Book: Ramkinkar and his Work
Author: K.G. Subramanyan
Pages: 102 + plates
Book: My Days with Ramkinkar Baij
Authors: Somendranath Bandyopadhyay Bhaswati Ghosh (tr.)
Pages: 316 + plates,
Publisher: Niyogi Books/NGMA
Price: Rs 2,995
You see them all the time, the invisible people who migrate in small groups carrying their belongings on their heads. Indentured labour, families seeking a better life in the cities, cutting through mountains, building dams, creating enclaves of industrial productivity. They are Ramkinkar’s people. The most famous of them, ‘The Santhal Family’, is an epic piece of work created and installed at Santiniketan in 1938.
They have been brought back to life in the three books under review, memorialising the work and personality of Ramkinkar Baij (1906-1980). He was known as Kinkarda to all those who worked and lived in Santiniketan, colleagues and devoted students. Under the aegis of NGMA Director Rajeev Lochan, K.S. Radhakrishnan, himself a highly successful sculptor, has curated a retrospective exhibition of Ramkinkar’s Baij’s works at the NGMAs at New Delhi and Bangalore.
But it’s in Somendranath Bandhyopadhyay’s monumental enterprise (superbly translated from the Bengali by Bhaswati Ghosh) that we can listen to Kinkarda’s distinctive voice and peer over his shoulder, as it were, to catch a glimpse of both the sheer joy and the intense struggle of a creative spirit who has been recognised as the father of modern Indian sculpture.
He would have laughed at such a pompous title. For what comes through in the accounts of all three authors is that Kinkarda retained the unpremeditated vitality of his upbringing as a village boy from Bankura, who never stopped referring to himself as a ‘tribal’. For him, even Krishna was a tribal boy appropriated by the Aryan gods.
When he was conferred the Padma Bhushan, he sat quietly for a while as the ceremony was conducted with due solemnity. Then, as Bandyopadhyay describes it, he suddenly announced that he wanted to sing. Much to the discomfiture of all present, he launched into a completely uninhibited and at times incoherent monologue of song and poetry in the manner of the Baul singers who, he declaimed, were at their best when raising their voices in appeal to the spirits of the earth, wind and air. The organisers left the venue.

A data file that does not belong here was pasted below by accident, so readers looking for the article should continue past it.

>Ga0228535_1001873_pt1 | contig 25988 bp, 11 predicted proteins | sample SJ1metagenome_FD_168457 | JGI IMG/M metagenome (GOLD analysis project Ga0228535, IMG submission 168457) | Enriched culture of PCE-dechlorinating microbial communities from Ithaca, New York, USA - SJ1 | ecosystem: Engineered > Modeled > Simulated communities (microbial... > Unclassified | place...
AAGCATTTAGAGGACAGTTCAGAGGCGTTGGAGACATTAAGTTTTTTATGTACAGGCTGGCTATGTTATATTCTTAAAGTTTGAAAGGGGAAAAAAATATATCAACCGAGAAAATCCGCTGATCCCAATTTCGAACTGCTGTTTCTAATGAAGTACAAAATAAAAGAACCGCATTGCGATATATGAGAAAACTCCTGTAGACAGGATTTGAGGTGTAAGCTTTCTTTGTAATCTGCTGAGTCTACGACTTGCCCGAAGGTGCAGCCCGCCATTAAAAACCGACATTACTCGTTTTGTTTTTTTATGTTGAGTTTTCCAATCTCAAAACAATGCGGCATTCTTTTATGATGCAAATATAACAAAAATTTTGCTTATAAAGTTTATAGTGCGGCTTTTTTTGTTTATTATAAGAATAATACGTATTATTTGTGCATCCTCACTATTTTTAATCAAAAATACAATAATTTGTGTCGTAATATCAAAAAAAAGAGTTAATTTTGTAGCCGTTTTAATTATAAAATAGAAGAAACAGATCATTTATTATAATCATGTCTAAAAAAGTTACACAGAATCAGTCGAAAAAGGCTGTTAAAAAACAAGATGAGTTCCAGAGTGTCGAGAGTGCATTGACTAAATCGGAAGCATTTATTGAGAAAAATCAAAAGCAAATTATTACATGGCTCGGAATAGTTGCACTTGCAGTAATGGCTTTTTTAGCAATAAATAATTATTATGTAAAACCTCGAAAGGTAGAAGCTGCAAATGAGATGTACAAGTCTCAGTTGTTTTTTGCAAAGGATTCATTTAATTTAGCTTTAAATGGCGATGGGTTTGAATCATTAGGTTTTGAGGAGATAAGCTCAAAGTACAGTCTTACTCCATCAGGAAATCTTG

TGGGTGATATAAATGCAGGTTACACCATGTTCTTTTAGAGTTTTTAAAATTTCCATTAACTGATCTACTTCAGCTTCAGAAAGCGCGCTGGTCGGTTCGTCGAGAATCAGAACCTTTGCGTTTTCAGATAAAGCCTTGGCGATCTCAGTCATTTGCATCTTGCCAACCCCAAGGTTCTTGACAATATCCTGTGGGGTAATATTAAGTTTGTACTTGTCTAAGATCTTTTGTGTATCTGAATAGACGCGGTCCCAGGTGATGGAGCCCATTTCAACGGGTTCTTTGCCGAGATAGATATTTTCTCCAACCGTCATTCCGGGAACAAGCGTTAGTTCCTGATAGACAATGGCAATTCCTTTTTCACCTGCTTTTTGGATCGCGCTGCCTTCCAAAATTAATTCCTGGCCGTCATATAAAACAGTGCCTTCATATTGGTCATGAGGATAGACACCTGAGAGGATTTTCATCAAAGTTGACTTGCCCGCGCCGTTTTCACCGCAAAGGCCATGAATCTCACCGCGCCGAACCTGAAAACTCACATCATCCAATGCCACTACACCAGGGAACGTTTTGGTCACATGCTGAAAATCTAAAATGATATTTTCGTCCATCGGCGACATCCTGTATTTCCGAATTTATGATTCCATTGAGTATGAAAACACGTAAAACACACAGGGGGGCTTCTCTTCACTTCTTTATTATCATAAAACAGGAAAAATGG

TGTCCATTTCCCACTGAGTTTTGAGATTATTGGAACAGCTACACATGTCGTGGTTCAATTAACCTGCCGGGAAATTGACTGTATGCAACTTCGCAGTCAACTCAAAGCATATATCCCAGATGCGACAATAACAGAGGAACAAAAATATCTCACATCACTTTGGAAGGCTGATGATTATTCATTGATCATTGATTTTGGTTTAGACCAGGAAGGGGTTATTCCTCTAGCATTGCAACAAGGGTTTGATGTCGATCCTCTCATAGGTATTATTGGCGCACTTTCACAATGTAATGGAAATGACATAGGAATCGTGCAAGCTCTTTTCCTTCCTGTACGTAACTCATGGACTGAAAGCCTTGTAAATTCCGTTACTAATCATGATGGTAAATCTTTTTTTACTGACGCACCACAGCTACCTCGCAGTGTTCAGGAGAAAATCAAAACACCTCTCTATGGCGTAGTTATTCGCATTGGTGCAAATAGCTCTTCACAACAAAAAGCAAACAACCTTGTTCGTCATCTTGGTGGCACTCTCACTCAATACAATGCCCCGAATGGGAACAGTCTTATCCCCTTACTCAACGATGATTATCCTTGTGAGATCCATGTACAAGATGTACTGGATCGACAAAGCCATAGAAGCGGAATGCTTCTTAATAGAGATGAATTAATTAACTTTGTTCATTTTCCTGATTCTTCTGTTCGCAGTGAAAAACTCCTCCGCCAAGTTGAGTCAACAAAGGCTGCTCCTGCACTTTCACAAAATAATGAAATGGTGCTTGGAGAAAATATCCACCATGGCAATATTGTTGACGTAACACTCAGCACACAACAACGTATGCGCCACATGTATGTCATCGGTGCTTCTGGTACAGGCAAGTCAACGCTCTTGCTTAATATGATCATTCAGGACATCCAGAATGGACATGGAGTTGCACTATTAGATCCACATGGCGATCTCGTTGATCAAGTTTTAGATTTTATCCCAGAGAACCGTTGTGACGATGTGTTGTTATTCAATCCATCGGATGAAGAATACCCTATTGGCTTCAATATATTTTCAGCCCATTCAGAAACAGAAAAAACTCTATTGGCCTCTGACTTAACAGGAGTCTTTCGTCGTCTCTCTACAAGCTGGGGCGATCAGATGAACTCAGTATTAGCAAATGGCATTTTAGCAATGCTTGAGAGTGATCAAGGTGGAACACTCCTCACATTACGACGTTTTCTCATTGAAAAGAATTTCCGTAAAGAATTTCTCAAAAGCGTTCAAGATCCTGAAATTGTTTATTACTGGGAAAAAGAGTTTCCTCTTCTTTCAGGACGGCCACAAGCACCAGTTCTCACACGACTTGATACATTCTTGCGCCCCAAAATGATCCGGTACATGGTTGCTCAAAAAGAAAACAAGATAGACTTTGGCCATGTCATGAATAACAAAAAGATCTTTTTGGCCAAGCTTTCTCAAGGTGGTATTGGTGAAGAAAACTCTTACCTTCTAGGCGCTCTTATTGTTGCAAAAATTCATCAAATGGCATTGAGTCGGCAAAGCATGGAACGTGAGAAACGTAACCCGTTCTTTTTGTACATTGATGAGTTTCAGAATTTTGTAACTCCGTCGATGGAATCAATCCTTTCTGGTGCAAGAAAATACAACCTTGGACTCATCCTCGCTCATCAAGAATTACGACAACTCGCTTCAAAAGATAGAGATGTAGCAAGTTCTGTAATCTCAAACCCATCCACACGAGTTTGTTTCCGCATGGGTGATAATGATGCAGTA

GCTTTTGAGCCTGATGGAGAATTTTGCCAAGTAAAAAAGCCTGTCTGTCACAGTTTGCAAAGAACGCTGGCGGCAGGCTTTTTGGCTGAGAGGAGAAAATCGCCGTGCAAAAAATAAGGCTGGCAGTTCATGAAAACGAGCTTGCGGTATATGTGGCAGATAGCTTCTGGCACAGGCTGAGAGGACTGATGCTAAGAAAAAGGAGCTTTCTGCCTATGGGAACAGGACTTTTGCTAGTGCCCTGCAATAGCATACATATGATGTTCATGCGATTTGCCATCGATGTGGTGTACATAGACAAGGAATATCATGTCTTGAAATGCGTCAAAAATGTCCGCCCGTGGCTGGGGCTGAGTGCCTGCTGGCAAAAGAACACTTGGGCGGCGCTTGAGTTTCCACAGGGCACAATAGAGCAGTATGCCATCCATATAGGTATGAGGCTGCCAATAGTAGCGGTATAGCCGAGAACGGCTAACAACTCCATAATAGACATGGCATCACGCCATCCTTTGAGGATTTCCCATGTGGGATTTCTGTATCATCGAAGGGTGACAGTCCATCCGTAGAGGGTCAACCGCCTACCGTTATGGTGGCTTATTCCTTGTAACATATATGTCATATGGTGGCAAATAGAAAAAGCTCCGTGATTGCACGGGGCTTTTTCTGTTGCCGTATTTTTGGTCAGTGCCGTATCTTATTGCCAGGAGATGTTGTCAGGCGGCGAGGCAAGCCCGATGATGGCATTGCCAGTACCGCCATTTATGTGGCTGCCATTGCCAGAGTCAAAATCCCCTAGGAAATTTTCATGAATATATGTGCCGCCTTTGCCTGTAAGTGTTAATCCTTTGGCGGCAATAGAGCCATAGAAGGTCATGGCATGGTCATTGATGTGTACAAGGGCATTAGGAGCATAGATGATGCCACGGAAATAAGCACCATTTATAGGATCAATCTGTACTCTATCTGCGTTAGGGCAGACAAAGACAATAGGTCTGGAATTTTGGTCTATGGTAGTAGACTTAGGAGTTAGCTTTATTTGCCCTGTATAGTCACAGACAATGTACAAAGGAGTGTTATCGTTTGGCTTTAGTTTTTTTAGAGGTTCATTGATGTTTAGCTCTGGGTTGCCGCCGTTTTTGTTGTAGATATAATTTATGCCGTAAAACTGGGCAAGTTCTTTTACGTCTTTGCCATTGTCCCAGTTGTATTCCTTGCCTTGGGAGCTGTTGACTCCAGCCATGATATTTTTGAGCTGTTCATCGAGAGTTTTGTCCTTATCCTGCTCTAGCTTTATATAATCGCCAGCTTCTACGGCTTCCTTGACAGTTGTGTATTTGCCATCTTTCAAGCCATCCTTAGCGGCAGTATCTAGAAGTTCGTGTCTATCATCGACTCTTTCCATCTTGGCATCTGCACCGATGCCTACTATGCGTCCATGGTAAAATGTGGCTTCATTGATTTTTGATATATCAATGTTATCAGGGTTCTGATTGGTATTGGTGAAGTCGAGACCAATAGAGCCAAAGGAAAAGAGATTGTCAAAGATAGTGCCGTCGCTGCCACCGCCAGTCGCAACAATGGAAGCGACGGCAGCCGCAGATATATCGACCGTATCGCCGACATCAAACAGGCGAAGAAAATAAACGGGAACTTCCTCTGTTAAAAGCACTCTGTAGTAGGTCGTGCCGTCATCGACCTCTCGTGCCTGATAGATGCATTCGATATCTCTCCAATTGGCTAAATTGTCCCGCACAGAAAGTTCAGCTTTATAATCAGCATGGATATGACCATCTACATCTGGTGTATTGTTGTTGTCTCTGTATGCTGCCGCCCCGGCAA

K.G. Subramanyan describes his method of working: “Even the earliest drawings of his that I have seen, done in pencil and crayon, had a rhythmic vitality all their own. Being the intuitive kind of artist, his response to things was immediate; he fell upon them like a beast on its prey. This figure of speech is his own or, as he used to say, Rabindranath’s, who had once impressed upon him the necessity of dealing with a work in hand with such single-minded aggression. The results were closely structured rhythmic images.” His drawings, watercolours and portraits are nonetheless full of delicate textural effects.
Ramachandran describes his methods even more vividly, describing how he would throw himself into the armature or skeleton of a work and claw it into shape with his bare hands. He worked with the most basic materials, since there was hardly any choice in those days. As he says (to Bandhyopadhyay), “Since I had no choice. I began with just clay. Clay, cowdung and tar. Later, from that clay itself I took other ingredients such as Birbhum’s sand and pebbles; whatever was available free of cost. To that I added some cement and iron. Back then, good cement cost four-five rupees a sack.”
‘Santhal Family’ and all the successive works made after he started teaching were done in concrete. As he goes on to reflect, even concrete degenerates with time. For ‘Santhal Family’, he had used pebbles with the concrete, creating a textured effect that was both like a coating of rough cowdung and the branches of local thorny shrubs.
It is engaging to learn how closely the other great artists of that time watched the progress of a particular piece of work. Kinkarda happened to be working on ‘Santhal Family’ when a stray comment by Mastermoshai, as Nandalal Bose was addressed, inspired him to turn the head of the male figure in such a way that the movement of the group became charged with the energy that he wanted to create.
“He would often explain to me that every art form, whether painting or sculpture, had a focal point like the central character in a story,” writes Ramachandran. “That is why in most of Kinkarda’s paintings and watercolours, one finds the background, tree or sky almost closing around the central figure. This is best exemplified in the painting, ‘Woman Bathing in a Pond with Palm Trees’. Like his teacher Nandalal, Kinkarda believed that the ultimate aim of an artist was to capture the life rhythm of the image, which could be done through a few minimal strokes rather than excessive usage.”
Then again, we must add that the central character in the canvas of Santiniketan around which the artistic community worked with verve and passion was of course Rabindranath Tagore himself. Kinkarda was a tribal Krishna adding his own unique lustre.
Geeta Doctor is a writer in Chennai
Indian Express, 15 September 2012